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Studyguide for Chapter 5,6,7

by: Natalie Land

Studyguide for Chapter 5,6,7 COM 250

Marketplace > University of Miami > Communication Studies > COM 250 > Studyguide for Chapter 5 6 7
Natalie Land
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Here is a very detailed and understandable study guide for Chapters 5,6,7 for the test these notes are all from the book!
Freedom of Expression and Communication Ethics
Samuel Terilli
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This 10 page Study Guide was uploaded by Natalie Land on Sunday November 8, 2015. The Study Guide belongs to COM 250 at University of Miami taught by Samuel Terilli in Fall 2015. Since its upload, it has received 86 views. For similar materials see Freedom of Expression and Communication Ethics in Communication Studies at University of Miami.

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Date Created: 11/08/15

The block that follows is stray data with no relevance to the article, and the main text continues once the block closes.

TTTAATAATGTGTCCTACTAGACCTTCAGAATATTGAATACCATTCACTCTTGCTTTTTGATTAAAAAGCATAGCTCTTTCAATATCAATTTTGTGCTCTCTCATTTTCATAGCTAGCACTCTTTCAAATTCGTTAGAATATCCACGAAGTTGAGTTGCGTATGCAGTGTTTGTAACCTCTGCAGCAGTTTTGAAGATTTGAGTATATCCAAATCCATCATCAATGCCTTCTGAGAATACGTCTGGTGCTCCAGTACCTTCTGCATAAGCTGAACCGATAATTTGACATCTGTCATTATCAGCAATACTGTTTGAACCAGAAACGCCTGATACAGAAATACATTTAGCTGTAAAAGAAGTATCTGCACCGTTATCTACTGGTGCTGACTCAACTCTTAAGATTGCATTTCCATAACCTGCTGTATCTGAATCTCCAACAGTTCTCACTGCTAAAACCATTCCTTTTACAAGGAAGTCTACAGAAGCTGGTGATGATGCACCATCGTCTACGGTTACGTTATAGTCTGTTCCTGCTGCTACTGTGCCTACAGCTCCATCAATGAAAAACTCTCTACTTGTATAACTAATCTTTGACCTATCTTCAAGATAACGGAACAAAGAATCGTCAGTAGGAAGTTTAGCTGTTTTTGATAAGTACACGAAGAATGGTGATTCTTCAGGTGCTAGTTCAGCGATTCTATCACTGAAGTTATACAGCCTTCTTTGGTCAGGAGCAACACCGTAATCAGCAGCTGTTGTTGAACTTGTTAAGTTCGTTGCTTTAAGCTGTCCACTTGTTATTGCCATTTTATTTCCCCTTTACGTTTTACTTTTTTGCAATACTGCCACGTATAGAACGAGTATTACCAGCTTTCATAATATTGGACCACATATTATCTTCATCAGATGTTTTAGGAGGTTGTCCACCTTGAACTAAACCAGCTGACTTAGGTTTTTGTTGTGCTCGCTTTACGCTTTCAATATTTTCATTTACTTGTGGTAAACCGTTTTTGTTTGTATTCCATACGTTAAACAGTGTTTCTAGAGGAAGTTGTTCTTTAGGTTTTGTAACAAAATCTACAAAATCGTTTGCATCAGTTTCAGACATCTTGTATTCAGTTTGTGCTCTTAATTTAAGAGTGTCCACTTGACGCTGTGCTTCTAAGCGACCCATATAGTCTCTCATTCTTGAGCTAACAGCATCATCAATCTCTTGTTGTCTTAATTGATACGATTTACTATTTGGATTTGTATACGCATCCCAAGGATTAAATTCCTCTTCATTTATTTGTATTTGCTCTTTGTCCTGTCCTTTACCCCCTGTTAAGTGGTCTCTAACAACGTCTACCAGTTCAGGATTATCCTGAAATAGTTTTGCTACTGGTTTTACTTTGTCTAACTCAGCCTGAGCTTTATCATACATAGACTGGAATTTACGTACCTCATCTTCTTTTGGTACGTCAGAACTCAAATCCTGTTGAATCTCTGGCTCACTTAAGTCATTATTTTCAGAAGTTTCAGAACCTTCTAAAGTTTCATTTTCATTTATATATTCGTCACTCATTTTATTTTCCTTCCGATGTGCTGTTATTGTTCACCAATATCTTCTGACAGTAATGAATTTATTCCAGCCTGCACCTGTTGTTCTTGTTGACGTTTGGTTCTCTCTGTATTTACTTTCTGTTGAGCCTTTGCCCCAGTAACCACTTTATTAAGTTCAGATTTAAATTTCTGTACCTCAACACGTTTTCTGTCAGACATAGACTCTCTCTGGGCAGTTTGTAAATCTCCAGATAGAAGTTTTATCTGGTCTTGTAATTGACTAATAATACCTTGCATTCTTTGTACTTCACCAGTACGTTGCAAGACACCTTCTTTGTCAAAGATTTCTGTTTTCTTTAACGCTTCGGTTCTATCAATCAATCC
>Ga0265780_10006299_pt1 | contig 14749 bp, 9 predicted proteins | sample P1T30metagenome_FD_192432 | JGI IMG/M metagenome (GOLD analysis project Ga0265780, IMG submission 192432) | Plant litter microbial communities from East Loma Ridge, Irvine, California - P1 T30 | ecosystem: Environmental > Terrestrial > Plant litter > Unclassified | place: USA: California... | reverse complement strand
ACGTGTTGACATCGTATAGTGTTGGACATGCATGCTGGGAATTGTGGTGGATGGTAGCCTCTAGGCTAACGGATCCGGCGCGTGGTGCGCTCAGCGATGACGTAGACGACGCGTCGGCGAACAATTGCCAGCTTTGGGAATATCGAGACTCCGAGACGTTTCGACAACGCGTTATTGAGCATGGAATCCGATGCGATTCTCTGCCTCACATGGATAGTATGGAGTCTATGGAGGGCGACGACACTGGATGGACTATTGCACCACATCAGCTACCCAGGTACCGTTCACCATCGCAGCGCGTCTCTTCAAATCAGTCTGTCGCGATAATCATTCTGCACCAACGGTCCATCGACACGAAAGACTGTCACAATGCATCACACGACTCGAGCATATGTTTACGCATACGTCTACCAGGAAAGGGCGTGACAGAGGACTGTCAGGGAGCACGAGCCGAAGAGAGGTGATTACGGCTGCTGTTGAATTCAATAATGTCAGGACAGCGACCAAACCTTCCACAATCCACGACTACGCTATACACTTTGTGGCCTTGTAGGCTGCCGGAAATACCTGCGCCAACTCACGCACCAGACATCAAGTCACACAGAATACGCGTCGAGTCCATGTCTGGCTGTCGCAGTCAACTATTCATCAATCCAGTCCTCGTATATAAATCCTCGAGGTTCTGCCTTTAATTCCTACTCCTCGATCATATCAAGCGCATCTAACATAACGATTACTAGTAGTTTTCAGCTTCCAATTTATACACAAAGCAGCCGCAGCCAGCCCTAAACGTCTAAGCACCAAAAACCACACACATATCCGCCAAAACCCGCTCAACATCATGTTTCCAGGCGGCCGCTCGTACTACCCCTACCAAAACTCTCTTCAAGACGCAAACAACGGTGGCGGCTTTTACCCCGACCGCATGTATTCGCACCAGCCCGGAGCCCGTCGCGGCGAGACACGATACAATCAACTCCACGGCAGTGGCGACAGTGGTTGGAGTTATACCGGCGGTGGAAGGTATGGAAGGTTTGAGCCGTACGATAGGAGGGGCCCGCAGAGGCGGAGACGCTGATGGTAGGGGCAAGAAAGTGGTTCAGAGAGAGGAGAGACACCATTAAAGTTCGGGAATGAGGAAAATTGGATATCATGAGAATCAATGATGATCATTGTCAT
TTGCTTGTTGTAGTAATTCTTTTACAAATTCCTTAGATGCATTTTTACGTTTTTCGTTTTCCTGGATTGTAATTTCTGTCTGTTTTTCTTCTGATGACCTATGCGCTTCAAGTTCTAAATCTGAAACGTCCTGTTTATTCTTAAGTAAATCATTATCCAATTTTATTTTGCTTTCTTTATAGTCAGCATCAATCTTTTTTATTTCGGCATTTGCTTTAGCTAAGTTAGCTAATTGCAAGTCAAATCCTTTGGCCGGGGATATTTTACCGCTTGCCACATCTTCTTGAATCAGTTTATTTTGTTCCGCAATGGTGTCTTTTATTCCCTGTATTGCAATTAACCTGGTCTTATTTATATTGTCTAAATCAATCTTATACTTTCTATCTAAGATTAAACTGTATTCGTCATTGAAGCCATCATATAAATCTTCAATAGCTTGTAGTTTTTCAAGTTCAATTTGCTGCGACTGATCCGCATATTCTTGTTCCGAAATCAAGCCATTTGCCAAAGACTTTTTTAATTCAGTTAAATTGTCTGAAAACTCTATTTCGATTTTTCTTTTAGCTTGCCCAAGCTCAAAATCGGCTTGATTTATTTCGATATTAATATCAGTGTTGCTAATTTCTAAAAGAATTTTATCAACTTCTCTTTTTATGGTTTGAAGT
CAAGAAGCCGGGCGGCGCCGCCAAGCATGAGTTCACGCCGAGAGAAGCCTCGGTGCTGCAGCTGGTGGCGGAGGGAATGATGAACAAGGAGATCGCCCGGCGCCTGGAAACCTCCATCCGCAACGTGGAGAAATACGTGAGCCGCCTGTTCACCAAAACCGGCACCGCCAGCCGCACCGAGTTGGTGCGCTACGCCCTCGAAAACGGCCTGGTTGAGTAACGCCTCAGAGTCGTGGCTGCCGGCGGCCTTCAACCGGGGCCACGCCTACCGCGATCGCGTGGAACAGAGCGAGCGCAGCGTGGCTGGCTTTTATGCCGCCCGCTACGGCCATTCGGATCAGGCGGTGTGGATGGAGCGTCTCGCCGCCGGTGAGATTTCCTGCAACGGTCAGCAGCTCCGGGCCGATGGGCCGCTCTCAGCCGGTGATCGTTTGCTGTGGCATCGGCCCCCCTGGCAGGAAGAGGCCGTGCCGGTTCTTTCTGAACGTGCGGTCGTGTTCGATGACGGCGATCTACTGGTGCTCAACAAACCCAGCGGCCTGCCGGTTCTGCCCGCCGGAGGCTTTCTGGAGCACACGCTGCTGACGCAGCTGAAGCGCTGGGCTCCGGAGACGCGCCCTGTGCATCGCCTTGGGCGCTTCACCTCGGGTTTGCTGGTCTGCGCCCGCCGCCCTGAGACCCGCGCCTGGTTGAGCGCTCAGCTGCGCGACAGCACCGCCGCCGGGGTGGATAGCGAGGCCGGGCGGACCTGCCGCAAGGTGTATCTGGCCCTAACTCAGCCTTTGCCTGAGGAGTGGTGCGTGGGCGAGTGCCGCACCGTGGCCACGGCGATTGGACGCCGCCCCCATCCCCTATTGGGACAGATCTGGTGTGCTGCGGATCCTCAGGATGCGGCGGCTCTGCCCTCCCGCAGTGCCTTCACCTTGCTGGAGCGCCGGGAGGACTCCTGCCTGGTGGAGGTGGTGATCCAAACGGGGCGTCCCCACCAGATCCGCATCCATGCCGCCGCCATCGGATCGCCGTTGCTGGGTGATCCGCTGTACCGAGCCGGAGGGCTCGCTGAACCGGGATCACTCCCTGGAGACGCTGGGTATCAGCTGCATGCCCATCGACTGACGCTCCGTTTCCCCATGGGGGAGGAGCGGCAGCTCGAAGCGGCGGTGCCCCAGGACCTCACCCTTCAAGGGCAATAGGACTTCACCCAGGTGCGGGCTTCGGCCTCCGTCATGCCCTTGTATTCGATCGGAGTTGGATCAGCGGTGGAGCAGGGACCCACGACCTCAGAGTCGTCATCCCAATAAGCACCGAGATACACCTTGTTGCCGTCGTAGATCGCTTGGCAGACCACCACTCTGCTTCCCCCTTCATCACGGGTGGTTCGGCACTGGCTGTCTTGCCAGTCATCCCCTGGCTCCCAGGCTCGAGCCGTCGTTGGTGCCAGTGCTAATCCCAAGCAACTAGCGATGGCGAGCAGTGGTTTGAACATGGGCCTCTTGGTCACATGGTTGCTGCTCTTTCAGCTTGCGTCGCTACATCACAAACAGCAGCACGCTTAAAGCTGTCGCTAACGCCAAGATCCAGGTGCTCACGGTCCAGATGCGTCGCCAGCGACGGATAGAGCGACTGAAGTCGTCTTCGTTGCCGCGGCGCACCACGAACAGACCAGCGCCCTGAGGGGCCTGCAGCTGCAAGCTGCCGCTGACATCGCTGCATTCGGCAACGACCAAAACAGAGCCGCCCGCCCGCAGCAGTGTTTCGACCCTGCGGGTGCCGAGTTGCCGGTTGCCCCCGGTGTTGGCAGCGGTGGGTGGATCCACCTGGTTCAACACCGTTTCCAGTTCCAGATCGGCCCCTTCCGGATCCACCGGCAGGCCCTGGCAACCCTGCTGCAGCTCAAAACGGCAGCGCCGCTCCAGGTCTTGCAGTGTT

Chapter  Five:  Fighting  Words     •   1942  Chaplinsky  v  New  Hampshire     o   specific  kind  of  categorization     o   fighting  words:  when  we  were  little  we  were  sometimes  admonished  by  our   parents:  the  words  they  used  promoted  a  violent  reaction     o   fighting  words:  potential  of  provoking  a  fight   •   Back  in  History     o   British  often  justified  restrictions  on  speech  using  the  idea  that  their  could  be  a   risk  of  disrupting  the  peace  with  certain  speech     o   American  law  also  often  punished  speech  that  disrupted  the  peace  and  cuased   disorderly  conduct     §   IE:  in  Tennessee,  ruled  that  obscene  and  vulgar  words  were  punishable   because  they  could  cause  violence  and  corruption  of  social  morals     o   These  words  in  general  were  punished  words  but  for  decades  there  wasn’t  one   theory  as  to  why  they  were  punished  words,  it  was  all  different  theories  based   on  different  cases     o   Finally  theories  more  concrete  ones  arose  from  the  Chaplisnky  v  New   Hampshire  Case     •   Categorical  Expression  and  Fighting  Word  Document     o   In  1941,  two  questions  arose   §   Could  words  that  promote  violence  be  punished  under  the  amendment     §   And  if  so,  what  criteria  should  be  used  to  determine  if  the  words  have   that  tendency  to  promote  violence?   §   They  wanted  to  prevent  violence  but  without  hurting  the  freedom  of   expression  and  communication  in  general     o   Chaplinsky  V  New  Hampshire     §   When:  1942   §   Who:  Chaplinsky:  Jehovah’s  Witness   §   What:  He  was  preaching  and  distributing  literal  on  a  street  and  the  police   removed  him  after  complaints  by  other  people,  they  wanted  to  avoid   disturbing  the  peace,  they  removed  him  before  much  peace  was   disturbed.  Chaplinsky  argued  and  released  a  verbal  fulmination     §   Result:  In  Chaplinsky  the  judge  Murphy  said  that  there  can  be  exceptions   to  the  fourteenth  amendment  under  which  speech  should  and  isn’t   protected     •   IE:  words  by  which  their  very  utterance  inflicts  injury  or  damage   peace  immediately     §   Result:  its  not  what  the  person  addressed  considered  to  be  offensive  is   whats  offensive,  but  rather  the  average  man  of  common  intelligence   thinks  would  cause  the  average  man  to  fight,  is  what  should  be   considered  offensive,  not  the  lateral     §   Justice  Murphy’s  Conclusion:  fighting  words  are  not  protected  by  the   first  amendment     •   Fighting  words  in  general  have  no  value  no  meaning  and  no   place  in  the  market  place  of  ideas,  because  they  aren’t  ideas     •   Also  to  limit  expression  on  behavior  that  threated  peace  including   fight  words:  these  fight  words  cause  an  IMMEDIATE  breach  of   peace     •   Fighting  Words  Definition  Refined   o   Terminello  v  Chicago   §   Who:  Father  Terminello   §   When:  1949   §   What:  in  an  auditorium  he  lashed  out  at  Jews,  African  americans,  and   outside  the  hall  angry  people  began  protesting  and  throwing  rocks  and   windows  broken  etc     •   Terminello  was  charged  for  disrupting  the  peace,  the  Chicago   court  said  that  he  was  convicted  under  speech  that  caused   public  to  be  angry.   §   Result:  Was  appealed  to  court  which  then  ruled  this  conviction   unconstitutional   •   They  said  words  cant  be  punished  just  because  their  content   creates  personal  emotional  distress     o   The  words  must  induce  reaction  greater  than  annoyance   or  unrest     •   The  question  left  to  answer  was     o   Should  fight  words  be  punished  on  content  (meaning)  or   context(  situation)     •   Definition  Narrowed     o   Two  decades  pass  since  court  revisits  the  whole  issue  with  fight  words     o   Cohen  V  California   §   When:  during  world  in  Vietnam     §   What:  Cohen  was  in  courthouse  corridor  wearing    a  jacket  that  said  fuck   the  draft,  however  no  one  not  even  the  defendant  was  involved  or   caused  violence     •   He  was  convicted  by  California     §   Result:  they  used  contextual  analysis  and  ruled  for  protecting  speech     •   Harlan  judge:  said  the  emotive  force  is  the  most  essential   element  in  fight  words     •   The  court  said  they  cant  punish  him  on  content  of  message  as   long  as  no  intent  of  disobedience  or  disruption  to  the  draft  is   shown     §   Fighting  words  doctrine:  word  in  question  produces  different  reaction   depending  on  audience     •   States  can  ban  fighting  words  that  ordinary  citizens  would   consider  the  words  to  provoke  violence     §   Emotive  content:  for  the  first  time  here  in  Cohen  v  California  fighting   words  were  seen  to  have  value     •   This  challenges  chaplinsky  which  said  that  words  such  as  fascist   and  racketer  had  no  value     o   Cohen  and  Free  Speech:  cohen  case  also  gave  credit  to  the  idea  that     §   Free  speech  protects  responsible  criticism  as  well  as  freedom  to  speak   foolishly  without  moderation     •   Its  good  to  have  verbal  chaos  it  shows  a  sign  of  strength     •   In  the  results  of  this  case  it  is  determined  that  there  is  no  such   thing  as  a  “bad”  idea     •   With  the  cohen  case,  there  was  a  lot  of  free  speech  and  defense   for  speech  unlike  the  other  cases  which  limited  it   •   Gooden  v  Wilson   o   Rejects  idea  of  average  person  test  for  fighting  words     o   Who:  Jonny     o   What:  was  arrested  for  picketing  along  with  other  protestors  at  an  army   induction  center     §   Was  asked  to  leave  but  he  refused  and  assaulted  and  batteried  two   cops  screaming  I  will  kill  you!     §   Convicted  under  Georgia     o   Result:  case  was  appealed  and  sent  to  court  which  then  said  that  Georgia  was   violating  the  first  amendment  because     §   It  was  so  overbroad  it  was  a  statute  that  included  speech  already   protected  by  first  amendment     §   Brennan  refined  Chaplinsky:  starting  from  this  case  the  court  would  no   longer  look  at  what  the  common  average  man  would  think  to  be  fighting   words  but  what  the  man  addressed  in  a  specific  situation  would  consider   fighting  word.     •   Rather  evaluate  fighting  words  situation   •   Mother  Fuckers  Cases     o   They  are  called  like  this  because  they  were  all  cases  where  people  were   convicted  for  using  this  word     o   Rosenfeld  v  New  Jersey     §   Who:  attended  and  addressed  a  public  school  board  meeting  and  used   words  mother-­‐fucker     §   What:  was  tried  and  convicted  under  a  new  jersey  law  alleging  that  any   person  who  utters  a  loud  and  profane  or  indecent  language  in  any  public   street  or  other  public  place  is  a  disorderly  person     §   Result  :   o   Brown:     §   Appellant  spoke  to  a  large  group  of  men  and  women  gathered  at   University  of  Tulsa  Chapel     §   He  refered  to  some  police  as  motherfucking  fascist  cops     §   Was  convicted  under  Oklahoma  statute  prohibiting  obscene  language     o   Lewis:  police  had  been  in  the  process  of  arresting  the  appellant’s  son  on  other   grounds  and  lewis  tried  to  intervine  calling  police  officers  motherfuckers     o   The  court  simply  vacated  in  all  three  cases  the  conviction  and  retured  the  case   to  the  lower  court     o   This  had  effects  on  the  coming  situations     §   Especially  in  Lewis:  words  may  or  may  not  be  considered  fighting  words   depending  on  the  situation,     §   Contextual  framework  of  fighting  words  was  the  decision     o   The  court  continued  to  believe  that  fighting  words  should  be  a  categorical   exception  to  the  first  amendment   •   The  RAV  decision   o   When:  1991   o   Who:  The  city  of  st  paul  had  enacted  the  Bias  motivated  crime  ordinance     §   This  outlawed  the  use  of  symbols  causing  anger,  alarm,  or  resentment   based  on  factors  such  as  race,  religion,  or  gender     §   Rav  burned  a  cross  inside  the  yard  of  an  African  American  family     §   But  Rav  argued  that  he  wasn’t  doing  anything  illegal     §   One  thing  raised  by  this  case  is  the  idea  of  whether  a  symbol  of  racist   oppression  should  be  protected  by  the  constitution     o   As  a  result     §   The  Rav  case  had  an  effect  on  the  Categorical  Exceptions  and  Fighting   words  Doctrine     •   It  showed  in  the  RAV  majority  decision  that  certain  categories  of   expression  are  not  protected  by  the  first  amendment     •   Scalia  said     o   A  limited  categorical  approach  has  remained  an  important   part  of  our  first  amendment     o   One  thing  discussed  was  that  fighting  words  in  general  and   categorical  exceptions  do  have  communicative  value,  you   cannot  say  that  they  are  not  speech,  because  they  are     o   They  are  punished  because  they  are  not  essential  to   express  any  idea,  you  don’t  need  them     §   In  Cohen  the  individual  chooses  whether  the  word  is  necessary  for  his  or   her  message,  but  in  RAV  the  government  declares  whether  the  word  is   necessary  or  not  to  express  the  idea!!!     §   States  can  restrict  certain  words,  but  they  cant  do  so  based  on  content,   rather  context       Chapter  6:  Hate  Speech       •   Example  of  hate  speech:   o   Columbia  University  invites  president  of  Iran  to  speak  on  destruction  of  Israel     §   Should  these  type  of  statements  be  protected?     o   Hate  Speech:  insults,  slurs,  or  epithets  directed  to  a  group  of  people  based  on   share  characteristic  of  that  group  and  it  is  usually  gender,  race,  or  religion     •   The  problem  of  hate  speech   o   Why  is  hate  speech  harmful?   §   such  words  as  racially  motivated  ones  are  more  harmful  than  others     §   because  individuals  are  verbally  attacked  on  a  characteristic  they  cannot   change     •   can  cause  self  hatred,  phsyological  problems,  lack  of  worth     •   Hate  Speech  in  Context  of  Prejudice     o   Historical,  political  and  social  context  of  wod  is  important     o   Virginia  v  Black:   §   Two  incidents     §   Incident  number  1:  Barry  Black  led  KKK  of  twenty  five  people  to  rally  near   a  highway  making  bad  remarks  about  people  of  color  etc  and  burned  30ft   tall  flag     §   Incident  number  2:  eliot  and  omara  attempted  to  burn  a  cross  in  the  yard   of  former  neighbor  to  an  African  American     §   Result:  context  of  prejudice  and  flag  is  important     §   If  intent  is  to  intimidate  then  it  could  be  punished     •   The  challenges  of  Hate  Speech  on  Campus     o   According  to  Brennan:  academic  freedom  is  important     •   Increase  in  reports  of  Hate  Speech     o   A  response  by  colleges  and  universities     o   Ie:  university  of  Michigan     §   Any  behavior,  verbal  physical  that  stigmatizes  or  victimizes  an  individual   on  the  basis  of  race,  ethnicity,  sex,  sexual  orientation  and  that     •   Involves  an  express  or  implied  threat  to  an  individual’s  academic   efforts,  etc     •   Or  has  the  purpose  of  reasonably  foreseeable  effect  of  interfering   with  an  individual’s  academic  efforts,  employment  etc     •   Or  creates  an  intimidating  hostile  environment  for  educational   pursuits     •   Do  Speech  Codes  Violate  the  First  Amendment?   o   Judge  Cohn  in  university  of  Michigan  case  said  the  law  violated  the  constitution   because  it  was  too  vague  and  overbroad  to  include  almost  too  many  words     •   The  University  of  Wisconsin    Policy     o   Students  could  be  disciplined  for  racist  or  discriminatory  comments  if     §   The  comments  intentionally  demean  race,  sex,  religion  or  color     §   Or  create  bad  environment     §   The  university  in  conclusion  said  that  they  were  only  prohibiting  racists   comments  and  words  that  had  no  value     §   This  analysis  was  rejected  saying  not  all  these  words  create  a  violence   response     §   The  court  also  denied  the  University’s  idea  of  labeling  hate  speech  as  a   category  of  unprotected  speech     •   Thinking  Critically  about  Hate  Speech     o   The  courts  consistently  agreed  that  hate  speech  regulations  violated  the  first   amendment   §   But  commentators  criticize  the  courts  reasonings     §   These  scholars  said  and  supported  hate  speech  regulations  while  court   did  not     §   The  scholars  believe  that     •   Bad  ideas  do  exist     o   No  such  thing  as  a  false  idea  is  what  the  court  says     §   The  scholars  say  such  as  assertions  on  racism  which   are  undeniably  bad  ones     §   With  human  experience  we  learn  that  certain  ideas   are  bad     •   The  first  amendment  should  trump  the  fourteenth     o   The  scholars  say  first  amendment  shouldn’t  always  prevail   when  conflicts  with  fourteenth  amendment     o   Ie:  verbal  harassment  can  affect  victim’s  academics  why   then  should  victims  right  to  have  an  equal  educational   opportunity  be  subordinate  to  free  speech  right?     •   Hate  speech  is  not  a  mere  insult     o   It’s  a  verbal  slap  in  the  fact  and  can  cause  long  term   emotional  pain     •   Hate  Speech  silences  other’s  voices     o   Members  of  target  group  are  silenced  because  of   connection  between  hateful  speech  and  subsequent   violent  acts       Chapter  7:  Defamation     •   Defamation   o   IE:  Obama  was  part  of  the  Islamic  plot     o   John  Mccain  fathered  an  illegitimate  child     o   Defamation  lawsuit:  happens  when  person  on  receiving  end  contends   statement  is  false     §   Communication  of  a  false  statement  of  fact  that  damages  reputation     o   Libel:  printed  word     o   Slander:  spoken  word     •   Rationale  used  for  defamation  lawsuits     o   Ruining  of  individual’s  reputation   o   These  lawsuits  impact  the  market  place  of  ideas  because  whatever  is  libel  is   taken  away  from  free  debate     o   In  Defamation  only  false  statements  that  ruin  reputation  are  punished     •   Ny  Times  vs  Sulivan     o   Malice  rule:  before  this  law  each  state  had  their  own  laws     o   Majority  rule:  defendant  risked  getting  sued  for  making  false  statement,  even  if   they  believed  it  was  true     §   This  included  false  statements  on  public  officials     o   When:  1963:  during  the  segregation  movement     o   Where:  it  was  decided  in  Alabama  and  then  appeled  to  the  Supreme  Court   o   What:  New  York  Times  published  ads  on  Sullivan  who  was  an  officer:  he  sued  for   defamation     §   He  claimed  it  had  innacuries  and  it  did  he  got  500,000  dollars     o   New  York  Times  appealed  to  the  Supreme  court     §   The  new  law  would  change  defamation  laws  forever,  it  would  now  be   nationwide  law  rather  than  state  law     §   The  new  law  was  that  actual  malice  had  to  be  proven   •   Meaning  that  a  communicator  makes  a  statement  knowing  the   statement  is  false,  or  without  caring  to  find  out  if  its  true  or  not     §   No   o   Now  question  was  what  constituted  a  public  official?   §   Who  is  a  public  official?   •   An  elected  city  commissioner  was  clearly  a  public  official     •   What  about  a  high  school  teacher  or  a  security  guard  at  a  park?   §   This  was  answered  in  Rosenblat  vs  Baer:   •   Baer  was  supervisor  of  the  County  in  New  Hampshire  of  a  ski   resort     o   Rosenblatt  wrote  a  column  and  Baer  said  it  constituted  as   libel  against  him     o   He  sued  and  the  majority  opinion  was  that  the  public   official  was  that  in  which  they  are  amongst  the  hierarchy   of  government  employees  who  have  or  appear  to  public  as   having  substantial  responsibility  for  conduct  of   governmental  affairs     •   The  lower  courts  decide  however  on  a  base  by  base  casis     o   Some  believe  public  school  teachers  are  public  officials   while  others  don’t  it  varies     •   If  a  person  has  access  to  the  media  to  tell  his  side  uses  media  to   perform  the  job  then  they  are  more  likely  to  be  considered  public   official     o   What  is  official  conduct?   §   In  the  NYT  case  it  was  noted  that  the  malice  rule  applied  to  public   officials  and  there  official  conduct?  What  about  their  private  life?     •   The  supreme  court  made  most  of  every  aspect  of  a  public  officials   life  part  of  the  official  conduct     §   Garrison  v  Louisiana     •   District  attorney  of  new  Orleans:  Jim  garrison  was  conviced  of   criminal  defamation  based  on  his  claim  that  the  Louisiana  state   court  judges  were  lazy     o   However,  the  court  upheld  the  conviction  because  they   said  Garrison  only  attacked  his  personal  life  of  the  judges   not  their  official  conduct     §   The  US  court  disagreed  and  said  that  anything   which  might  affect  the  official’s  fitness  for  office  is   relevant     §   Monitor  patriot  co  v  roy     •   Newspaper  column  that  referred  to  democratic  senate  candidate   as  a  bootlegger,  roy  sued  the  newspaper  for  libel     o   The  judgment  reversed  the  verdict  and  said  that  a  charge   of  criminal  conducts  no  mater  how  remote  in  time  or  place   can  never  be  irrelevant  to  an  official’s  or  candidates  fitness   for  office     o   Candidates  have  to  inform  the  voters  of  every  aspect  of   their  lives  that  might  affect  the  voting     •   The  Actual  malice  rule  applies  to  Public  Figures,  not  Private  citizens     o   Two  cases  that  were  not  public  officials     §   Wally  Buts:  former  athletic  director  at  University  of  Georgia,  Butt  sued   publisher  for  libel  and  he  got  money     §   Second  case  is  Gen  Edwin  Walker:  private  citizen  and  was  libeled  after   leaving  the  service  (Army)     §   Then  came  Curtis  Publish  Co  v  Butts  so  this  helped  determine  actual   malice  rule  with  private  figures     •   This  just  said  that  public  figure  could  only  sue  if  actual  malice  had   been  applied     §   Private  Citizens     •   The  Gertz  Case     o   Rosenbloom:  distributor  of  nudist  magazines,  and  he  was   charged  for  obscenity  ,  but  it  was  reversed  because  their   was  no  actual  malice     o   The  Supreme  court     §   Three  of  five  justices  extended  the  malice  rule  to   this  public  figure:  when  the  topic  of  a  news  report   is  of  public  interest  it  is  irrelevant  whether  the   person  is  public  of  private     •   Now  came  the  Gertz  Case  which  led  to  final  majority  decision   o   Elmer  Gerts  represented  a  family  in  a  lawsuit  against  a   police  officer:  he  had  been  convicted  of  murder  after   shooting  this  family’s  son.  The  lawyer  had  been  called  a   frontier  communist  in  a  newspaper  and  he  sued  and  won     o   The  supreme  court  declined  to  extend  the  malice  rule   using  the  market  place  of  ideas  rationale:     •   Standards  for  determining  who  is  a  public  figure   o   Limited  and  All  purpose  public  figures   §   All  purpose  public  figures     •   Achieved  general  fame  in  community  or  are  heavily  involved  in   society’s  affairs     •   Michelle  Obama     §   Limited  purpose  public  figures     •   Only  considered  public  with  respect  to  comments  pertaining  to   their  involvement  with  public  controversy  in  question     o   Supreme  Court  Public  Figure  Decisisons   §   Active  involvement  in  public  issues  makes  a  plaintiff  a  public  figure     §   The  lower  courts  have  space  to  establish  additional  criteria  for  public   figures     §   Limited  Context  Public  Figures:  if  a  person  is  renowned  in  a  particular   field  is  he  a  public  figure  even  if  not  famous  at  large?   •   Craig  owl  was  famous  in  the  surging  community  and  he  sued  for   defamation     •   The  court  said  he  wasn’t  a  public  figure  because  it  wasn’t  world   wide  famous     •   But  there  was  a  unique  surfing  community  so  the  malice  standard   would  be  applied     §   Involuntary  Public  Figures:  become  a  public  figure  through  no  purposeful   actions  of  his  or  her  own   o   Can  a  plaintiff  return  to  private  figure  status  over  time?   §   Public  officials  and  public  figures  need  to  prove  actual  malice  as  they   thrust  themselves  into  public  sphere,  negligence  is  sufficient  for  those   who  aren’t  public  figures     §   Passage  of  time  narrows  possibility  for  which  a  plaintiff  is  a  public  figure     •   If  a  lot  of  time  passes     •   The  New  York  Times  Rule     o   Arguments  for  Knowing  malice:  falsity     §   There  was  a  review  of  bose  speakers  in  Consumer  Reports  Magazine  and   they  argued  that  Seligson  knew  the  statement  was  false  because  the   average  person  knows  that  around  the  room  is  not  logical     §   Supreme  Court  disagreed  and  said  that  there  was  no  evidence  that  he   knew  the  claim  was  false  when  he  wrote  it     §   You  had  to  have  actual  proof  of  knowing  falsity     §   Reckless  Disregard  for  Truth   •   Recklessness  is  determined  on  a  case  by  case  basis     •   Reckless  disregard  based  on  serious  doubts     o   Its  not  based  on  whether  investigation  was  done  before   but  instead  is  there  sufficient  evidence  to  permit  the   conclusion  that  the  defendant  in  fact  entertained  serious   doubts  about  the  truth     §   Reckless  disregard  based  on  Defendant’s  Motive     §   Reckless  disregard  based  on  deviation  from  professional  standards     •   Extreme  departure  from  profession  standards  is  not  enough     •   Poor  investigative  techniques  may  constitute  circumstantial   evidence  that  defendant  had  doubts     •   Malice  and  Negligence  Compared     o   Strict  liability:  defendant  is  liable  for  false  defamatory  statement  even  if  he  or   she  reasonably  believed  it  was  true     o   Negligence:  defendant  must  have  acted  with  reasonable  care  in  checking  on  the   truth  of  an  article  before  it  is  published,  works  in  plaintiff’s  favor     •